If you’re wondering, hurricane winds blowing past the window sound just like low-pitched vuvuzelas played through a cardboard tube — with the added thrill that your windows might blow in at any time. Add snare drum rain, the fact that it’s pitch black dark outside, a little claustrophobia, and it’s fair to say there was a slight sense of anxiety and uncertainty. This was Monday night, 9pm.
The good thing about hurricanes (and this is New York City’s second tropical storm in just over two months which is not normal) is that they will pass and they do. By 10pm, Hurricane Sandy had moved north from New York City to mess up somewhere else. And, as any student of Hurricane Katrina which devastated New Orleans in 2005 knows, that’s when the chaos really begins.
While wind and rain subsided, water continued to rise. A conversation with an apartment block neighbour was suddenly interrupted by a desperate call from his parents. Their house in Brooklyn was flooding. Help. He would later text that they had lost their house and car. Swept away. On this night, this was not unique enough to make the news but was just added to an insurance company’s long list.
The night ticked on. While reporters from CNN and other TV networks embellished live coverage by placing reporters in the middle of raging storms to emphasise their on-scene capability, actual emergency responders waded into flooding streets in the East Village to rescue people from submerging cars.
Then around 10.30pm — boom! — an explosion flashed across the Manhattan sky. A transformer at the Con Edison electricity station at the far end of 14th Street spectacularly blew up and downtown Manhattan plunged into darkness (it’s not yet known whether these two events were connected or if the shutdown was planned as water seeped into the power plant). Word came of a New York University hospital’s generator failing and patients being evacuated. Photos filled Twitter and Facebook (which became prime platforms for communication) of subway stations flooding.
Around 11pm, the night air seemed surreally still compared to just hours earlier but the streets told a different story. Another flash and boom out the window as another electricity transformer exploded. Emergency service scanners revealed fire trucks across the city abandoning 911 calls because streets were inaccessible because of flooding. "Send boat," they ordered over the radio.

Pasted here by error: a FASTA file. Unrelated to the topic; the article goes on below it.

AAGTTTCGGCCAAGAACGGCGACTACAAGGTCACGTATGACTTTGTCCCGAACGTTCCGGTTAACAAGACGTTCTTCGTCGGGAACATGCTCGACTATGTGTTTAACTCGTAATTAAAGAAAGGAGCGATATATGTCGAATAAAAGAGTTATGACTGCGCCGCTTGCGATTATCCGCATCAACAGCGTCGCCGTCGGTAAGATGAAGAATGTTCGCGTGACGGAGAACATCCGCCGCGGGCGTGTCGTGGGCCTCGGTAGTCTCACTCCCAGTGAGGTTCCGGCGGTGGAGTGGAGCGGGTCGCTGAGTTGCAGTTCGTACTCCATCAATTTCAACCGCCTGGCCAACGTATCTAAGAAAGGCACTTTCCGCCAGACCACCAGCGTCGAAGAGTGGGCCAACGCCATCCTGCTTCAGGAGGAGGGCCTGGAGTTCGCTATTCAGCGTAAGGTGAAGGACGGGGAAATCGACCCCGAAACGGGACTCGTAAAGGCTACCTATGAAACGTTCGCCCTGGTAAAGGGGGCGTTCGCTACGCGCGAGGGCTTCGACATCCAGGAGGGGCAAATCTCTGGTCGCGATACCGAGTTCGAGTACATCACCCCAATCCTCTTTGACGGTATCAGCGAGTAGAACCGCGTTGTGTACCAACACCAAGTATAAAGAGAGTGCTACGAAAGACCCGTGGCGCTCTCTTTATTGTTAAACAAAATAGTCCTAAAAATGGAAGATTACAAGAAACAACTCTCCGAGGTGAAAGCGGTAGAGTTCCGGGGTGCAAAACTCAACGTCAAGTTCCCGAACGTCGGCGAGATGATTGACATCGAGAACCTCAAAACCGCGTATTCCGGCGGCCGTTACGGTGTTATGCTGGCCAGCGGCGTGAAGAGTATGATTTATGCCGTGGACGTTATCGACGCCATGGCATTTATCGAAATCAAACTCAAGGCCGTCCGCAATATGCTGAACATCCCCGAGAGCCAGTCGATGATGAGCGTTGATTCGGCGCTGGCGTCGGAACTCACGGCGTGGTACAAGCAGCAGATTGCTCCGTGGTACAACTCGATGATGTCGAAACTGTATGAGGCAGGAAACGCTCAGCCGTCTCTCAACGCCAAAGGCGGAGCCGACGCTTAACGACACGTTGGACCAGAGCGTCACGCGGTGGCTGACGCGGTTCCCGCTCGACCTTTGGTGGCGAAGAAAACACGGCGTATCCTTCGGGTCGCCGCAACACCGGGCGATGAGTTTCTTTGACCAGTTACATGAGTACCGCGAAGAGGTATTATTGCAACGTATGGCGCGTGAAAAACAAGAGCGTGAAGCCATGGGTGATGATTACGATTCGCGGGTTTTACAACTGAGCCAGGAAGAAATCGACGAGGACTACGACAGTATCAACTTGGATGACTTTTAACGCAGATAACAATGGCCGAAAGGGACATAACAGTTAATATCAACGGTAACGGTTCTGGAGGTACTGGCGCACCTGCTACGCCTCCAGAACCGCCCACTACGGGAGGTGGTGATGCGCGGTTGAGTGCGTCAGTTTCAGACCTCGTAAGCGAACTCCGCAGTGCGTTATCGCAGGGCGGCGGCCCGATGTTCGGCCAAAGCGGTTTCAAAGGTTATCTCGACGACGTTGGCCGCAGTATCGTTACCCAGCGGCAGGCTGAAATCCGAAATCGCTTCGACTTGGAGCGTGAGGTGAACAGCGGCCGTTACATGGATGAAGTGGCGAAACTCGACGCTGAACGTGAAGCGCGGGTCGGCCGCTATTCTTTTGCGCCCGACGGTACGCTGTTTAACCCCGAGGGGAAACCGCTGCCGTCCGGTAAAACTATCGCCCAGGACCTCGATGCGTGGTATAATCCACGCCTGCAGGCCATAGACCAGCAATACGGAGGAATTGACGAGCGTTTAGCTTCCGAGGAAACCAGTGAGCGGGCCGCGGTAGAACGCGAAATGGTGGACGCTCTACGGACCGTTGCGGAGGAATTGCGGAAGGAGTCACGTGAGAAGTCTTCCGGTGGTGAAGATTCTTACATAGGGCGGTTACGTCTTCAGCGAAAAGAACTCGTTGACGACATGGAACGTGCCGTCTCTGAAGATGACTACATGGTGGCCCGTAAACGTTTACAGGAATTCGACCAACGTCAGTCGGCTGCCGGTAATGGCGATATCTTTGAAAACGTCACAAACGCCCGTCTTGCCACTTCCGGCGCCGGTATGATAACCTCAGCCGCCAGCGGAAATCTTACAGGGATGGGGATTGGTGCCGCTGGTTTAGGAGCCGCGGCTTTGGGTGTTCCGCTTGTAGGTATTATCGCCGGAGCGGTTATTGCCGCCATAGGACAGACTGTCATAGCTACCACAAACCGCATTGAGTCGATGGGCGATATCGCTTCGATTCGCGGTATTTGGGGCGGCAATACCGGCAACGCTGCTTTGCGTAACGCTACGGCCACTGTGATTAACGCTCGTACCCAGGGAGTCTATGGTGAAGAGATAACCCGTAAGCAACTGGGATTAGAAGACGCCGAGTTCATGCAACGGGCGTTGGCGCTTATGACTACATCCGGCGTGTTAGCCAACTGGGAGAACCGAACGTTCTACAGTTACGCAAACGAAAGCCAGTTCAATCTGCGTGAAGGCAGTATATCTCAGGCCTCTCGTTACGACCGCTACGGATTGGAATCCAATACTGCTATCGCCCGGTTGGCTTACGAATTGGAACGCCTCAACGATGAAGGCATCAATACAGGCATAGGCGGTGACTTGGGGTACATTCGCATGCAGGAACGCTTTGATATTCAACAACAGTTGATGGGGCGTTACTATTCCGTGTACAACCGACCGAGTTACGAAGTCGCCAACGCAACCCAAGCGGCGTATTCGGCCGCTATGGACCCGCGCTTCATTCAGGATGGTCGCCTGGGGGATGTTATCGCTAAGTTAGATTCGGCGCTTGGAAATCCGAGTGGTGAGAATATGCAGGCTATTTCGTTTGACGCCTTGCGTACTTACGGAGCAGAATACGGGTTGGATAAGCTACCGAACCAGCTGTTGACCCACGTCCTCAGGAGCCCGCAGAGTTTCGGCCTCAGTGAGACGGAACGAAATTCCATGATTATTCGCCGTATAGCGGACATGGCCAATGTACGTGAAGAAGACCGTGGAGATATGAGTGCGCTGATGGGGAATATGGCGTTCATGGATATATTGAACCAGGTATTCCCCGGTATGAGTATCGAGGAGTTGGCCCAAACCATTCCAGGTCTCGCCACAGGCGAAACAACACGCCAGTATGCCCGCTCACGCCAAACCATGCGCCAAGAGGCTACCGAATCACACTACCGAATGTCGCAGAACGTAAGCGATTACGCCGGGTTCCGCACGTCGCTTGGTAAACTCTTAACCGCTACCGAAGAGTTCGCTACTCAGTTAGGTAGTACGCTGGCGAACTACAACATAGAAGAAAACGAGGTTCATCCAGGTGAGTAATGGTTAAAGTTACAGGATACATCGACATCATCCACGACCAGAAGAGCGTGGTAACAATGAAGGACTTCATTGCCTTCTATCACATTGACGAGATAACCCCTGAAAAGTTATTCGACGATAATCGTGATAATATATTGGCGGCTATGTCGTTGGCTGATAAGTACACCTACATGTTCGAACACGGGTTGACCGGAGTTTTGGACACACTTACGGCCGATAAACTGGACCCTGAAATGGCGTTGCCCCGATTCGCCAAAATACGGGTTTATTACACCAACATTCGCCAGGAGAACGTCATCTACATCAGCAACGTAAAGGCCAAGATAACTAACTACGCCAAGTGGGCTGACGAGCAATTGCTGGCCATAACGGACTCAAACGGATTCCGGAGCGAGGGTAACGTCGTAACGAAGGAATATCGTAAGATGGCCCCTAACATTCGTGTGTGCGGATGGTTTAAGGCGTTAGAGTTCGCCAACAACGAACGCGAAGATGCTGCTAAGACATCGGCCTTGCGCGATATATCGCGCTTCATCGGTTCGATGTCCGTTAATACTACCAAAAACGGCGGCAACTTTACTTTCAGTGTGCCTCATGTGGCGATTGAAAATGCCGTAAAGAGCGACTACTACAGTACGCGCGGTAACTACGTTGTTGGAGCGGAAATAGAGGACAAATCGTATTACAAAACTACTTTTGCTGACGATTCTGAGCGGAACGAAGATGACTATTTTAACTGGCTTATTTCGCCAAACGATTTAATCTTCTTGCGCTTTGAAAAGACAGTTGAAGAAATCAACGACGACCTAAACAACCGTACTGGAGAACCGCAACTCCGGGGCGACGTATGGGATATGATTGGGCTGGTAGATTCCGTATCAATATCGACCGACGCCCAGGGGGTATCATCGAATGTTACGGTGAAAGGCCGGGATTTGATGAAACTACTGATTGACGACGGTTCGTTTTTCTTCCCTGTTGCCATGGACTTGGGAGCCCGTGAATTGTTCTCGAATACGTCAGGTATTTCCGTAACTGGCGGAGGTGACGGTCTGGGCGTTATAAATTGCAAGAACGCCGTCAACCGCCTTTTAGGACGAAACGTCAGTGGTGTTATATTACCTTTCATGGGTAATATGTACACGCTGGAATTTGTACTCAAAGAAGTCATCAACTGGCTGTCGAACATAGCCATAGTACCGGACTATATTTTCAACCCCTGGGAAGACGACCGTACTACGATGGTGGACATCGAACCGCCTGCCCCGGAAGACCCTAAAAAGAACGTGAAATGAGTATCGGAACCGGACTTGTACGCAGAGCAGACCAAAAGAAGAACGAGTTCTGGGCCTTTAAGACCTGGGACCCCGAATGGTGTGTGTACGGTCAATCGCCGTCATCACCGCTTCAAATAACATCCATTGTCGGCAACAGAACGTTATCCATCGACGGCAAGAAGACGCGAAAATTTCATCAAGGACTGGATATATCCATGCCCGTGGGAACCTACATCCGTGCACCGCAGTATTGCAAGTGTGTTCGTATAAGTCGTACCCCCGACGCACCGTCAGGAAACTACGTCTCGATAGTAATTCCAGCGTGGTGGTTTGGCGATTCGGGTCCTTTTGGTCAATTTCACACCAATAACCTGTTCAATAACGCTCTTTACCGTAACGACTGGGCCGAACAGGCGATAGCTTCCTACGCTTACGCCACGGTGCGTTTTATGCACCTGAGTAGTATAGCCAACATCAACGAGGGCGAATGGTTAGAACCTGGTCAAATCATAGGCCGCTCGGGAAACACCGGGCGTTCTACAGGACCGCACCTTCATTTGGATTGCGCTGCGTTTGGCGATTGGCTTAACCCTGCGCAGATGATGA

Units would call in that a fire was now under control — and be immediately assigned a new emergency. Some trucks were ordered to drop everything and rendezvous near Rockaway Beach for an as-yet-undetermined task. "Commander’s orders," the radio called out. It was later revealed that the job was a fire that destroyed 80 homes.
Tuesday, the morning after, was a hangover for news and most of it bad. For some reason, two people in my old neighbourhood decided to take a walk with a dog during the storm. The wind uprooted the big old tree on East 18th Street and crushed them to death. The dog lived. Their bodies weren’t discovered until 6.30am.
Shorn of power, Downtown Manhattan was a scene from a disaster movie. The Brooklyn and Manhattan Bridges, two arteries across the East River, were opened allowing people to — literally — Escape From Manhattan. A friend in the East Village had earlier given shelter to two other friends and their four-year-old kid, evacuated from their uptown apartment when a construction site crane, about 75 floors up, buckled in the wind. The cops had cleared everyone out from surrounding blocks.
The downtown power outage had forced them to flee again to New Jersey, itself facing its own crap fight, while I drove across the Manhattan Bridge to rescue their hosts and bring them as refugees to Brooklyn. With traffic lights out, road rules were abandoned. I parked on First Avenue, in the middle of a street. I didn’t block traffic. A giant felled tree was already doing that.
Coming back across the bridge, we were greeted by returning rain, functioning streetlights, and the National Guard with a line of maybe 10 Humvees. The Manhattan refugees ignored the troops and instead marveled at electricity and functioning ATMs. We’re expecting them to stay for the rest of the week.
It should be noted that in situations like this, everyone has different experiences. Elsewhere in Manhattan, people rode out the storm drinking $1000 wine. Tonight, another friend is scheduled to work an event hosted by Bette Midler where the band Blondie will perform. It’s an annual Halloween party, for a charity called the New York Restoration Project. Apparently they will have electricity. And dinner. At the time of writing, it has not been canceled. So maybe it’s an apt cause. Possibly.
There’s more to tell but this story has to end here. I’ve just been texted by more friends in New Jersey hemmed in to their house by fallen trees and electricity wires. Can I help? They have an emergency generator and need fuel to fire it up. They can get the diesel but there are no containers anywhere accessible. Oh, and some food might be good. They’re two hours by car, normally. I’ll plan to be home tomorrow.
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